I do not believe we are using softened water, we have city water. I just drained the boiler and my automatic feeder filled up the sight glass up to where you can see in the photo. 
  • mattmia2
    mattmia2 Member Posts: 9,660
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    Is the water line more stable while steaming now?
  • Steamhead
    Steamhead Member Posts: 16,842
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    @tjohnson2342 , how long is that steam main, between the boiler and the main vent?
    All Steamed Up, Inc.
    Towson, MD, USA
    Steam, Vapor & Hot-Water Heating Specialists
    Oil & Gas Burner Service
    Consulting
  • dabrakeman
    dabrakeman Member Posts: 552
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    Replace that main vent with at least a Gorton #2. That Ventrite 75 is equal to just a medium flow radiator vent. Then insulate as you are planning. Both should be done anyway with a likely chance of fixing your issue. If your downstream problem radiators are still blowing cold air while others upstream are hot then it really seems like main venting. Steam takes path of least resistance.
  • tjohnson2342
    tjohnson2342 Member Posts: 41
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    Steamhead said:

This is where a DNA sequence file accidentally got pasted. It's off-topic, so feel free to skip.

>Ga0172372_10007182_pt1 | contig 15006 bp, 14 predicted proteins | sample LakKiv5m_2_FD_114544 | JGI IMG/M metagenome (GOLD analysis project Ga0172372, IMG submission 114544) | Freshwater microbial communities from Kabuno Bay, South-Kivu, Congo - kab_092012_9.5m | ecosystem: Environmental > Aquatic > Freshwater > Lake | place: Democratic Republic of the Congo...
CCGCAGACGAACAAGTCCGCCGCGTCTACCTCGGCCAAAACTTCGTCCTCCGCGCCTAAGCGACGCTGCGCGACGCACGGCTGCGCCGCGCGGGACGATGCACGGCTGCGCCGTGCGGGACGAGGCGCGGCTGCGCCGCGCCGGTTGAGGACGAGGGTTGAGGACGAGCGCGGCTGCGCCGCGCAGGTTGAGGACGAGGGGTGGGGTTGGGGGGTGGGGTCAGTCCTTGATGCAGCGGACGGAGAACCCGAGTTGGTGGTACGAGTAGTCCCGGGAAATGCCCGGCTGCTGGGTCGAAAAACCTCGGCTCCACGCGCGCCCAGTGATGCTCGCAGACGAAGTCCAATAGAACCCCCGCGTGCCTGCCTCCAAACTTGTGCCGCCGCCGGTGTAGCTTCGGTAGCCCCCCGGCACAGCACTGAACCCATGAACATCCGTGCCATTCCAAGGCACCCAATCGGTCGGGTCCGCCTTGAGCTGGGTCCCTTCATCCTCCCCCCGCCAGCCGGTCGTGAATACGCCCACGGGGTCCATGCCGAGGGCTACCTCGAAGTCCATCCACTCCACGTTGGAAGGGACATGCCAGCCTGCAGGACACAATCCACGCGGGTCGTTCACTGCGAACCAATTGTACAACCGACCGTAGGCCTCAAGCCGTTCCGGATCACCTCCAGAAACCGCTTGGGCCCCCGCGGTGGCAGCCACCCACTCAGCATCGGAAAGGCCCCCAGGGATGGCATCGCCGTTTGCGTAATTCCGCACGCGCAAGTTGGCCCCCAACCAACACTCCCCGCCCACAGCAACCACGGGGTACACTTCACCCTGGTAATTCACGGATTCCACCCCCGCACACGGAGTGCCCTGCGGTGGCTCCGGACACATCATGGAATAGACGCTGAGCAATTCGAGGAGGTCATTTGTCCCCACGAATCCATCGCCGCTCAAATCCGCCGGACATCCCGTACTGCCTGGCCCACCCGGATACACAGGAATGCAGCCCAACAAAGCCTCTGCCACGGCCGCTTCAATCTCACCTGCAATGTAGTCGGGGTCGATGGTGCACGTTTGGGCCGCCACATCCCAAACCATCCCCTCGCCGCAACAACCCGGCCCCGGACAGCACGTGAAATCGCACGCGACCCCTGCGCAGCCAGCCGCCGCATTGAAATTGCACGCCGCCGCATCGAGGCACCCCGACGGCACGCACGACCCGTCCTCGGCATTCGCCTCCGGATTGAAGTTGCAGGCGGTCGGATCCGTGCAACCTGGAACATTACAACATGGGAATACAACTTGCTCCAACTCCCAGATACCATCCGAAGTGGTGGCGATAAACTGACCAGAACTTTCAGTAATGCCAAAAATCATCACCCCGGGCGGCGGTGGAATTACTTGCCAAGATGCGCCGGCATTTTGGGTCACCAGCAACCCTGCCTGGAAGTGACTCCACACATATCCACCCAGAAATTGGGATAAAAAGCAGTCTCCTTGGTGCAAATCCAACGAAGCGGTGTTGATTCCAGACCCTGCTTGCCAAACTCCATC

@tjohnson2342 , how long is that steam main, between the boiler and the main vent?
    Roughly a 60 ft loop around the basement 
  • tjohnson2342
    tjohnson2342 Member Posts: 41
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    Replace that main vent with at least a Gorton #2. That Ventrite 75 is equal to just a medium flow radiator vent. Then insulate as you are planning. Both should be done anyway with a likely chance of fixing your issue. If your downstream problem radiators are still blowing cold air while others upstream are hot then it really seems like main venting. Steam takes path of least resistance.
    https://www.supplyhouse.com/Gorton-G2-Gorton-No-2-Straight-Air-Eliminator-3524000-p

    This?
  • Steamhead
    Steamhead Member Posts: 16,842
    edited December 2021
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    Yup. For that long a main, the #2 is what I'd use.
    All Steamed Up, Inc.
    Towson, MD, USA
    Steam, Vapor & Hot-Water Heating Specialists
    Oil & Gas Burner Service
    Consulting
    tjohnson2342
  • tjohnson2342
    tjohnson2342 Member Posts: 41
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    mattmia2 said:
    Is the water line more stable while steaming now?
    Just watched it this morning at the beginning of a cycle and it does not seem to be more stable. Sat down for about 5 minutes and it bounced around and then hit low water level and shut off. Turned back on, watched for another 5 minutes and same thing, water level fluctuates for a bit more of that foam dripping from the top and then hits low water level and shuts down again.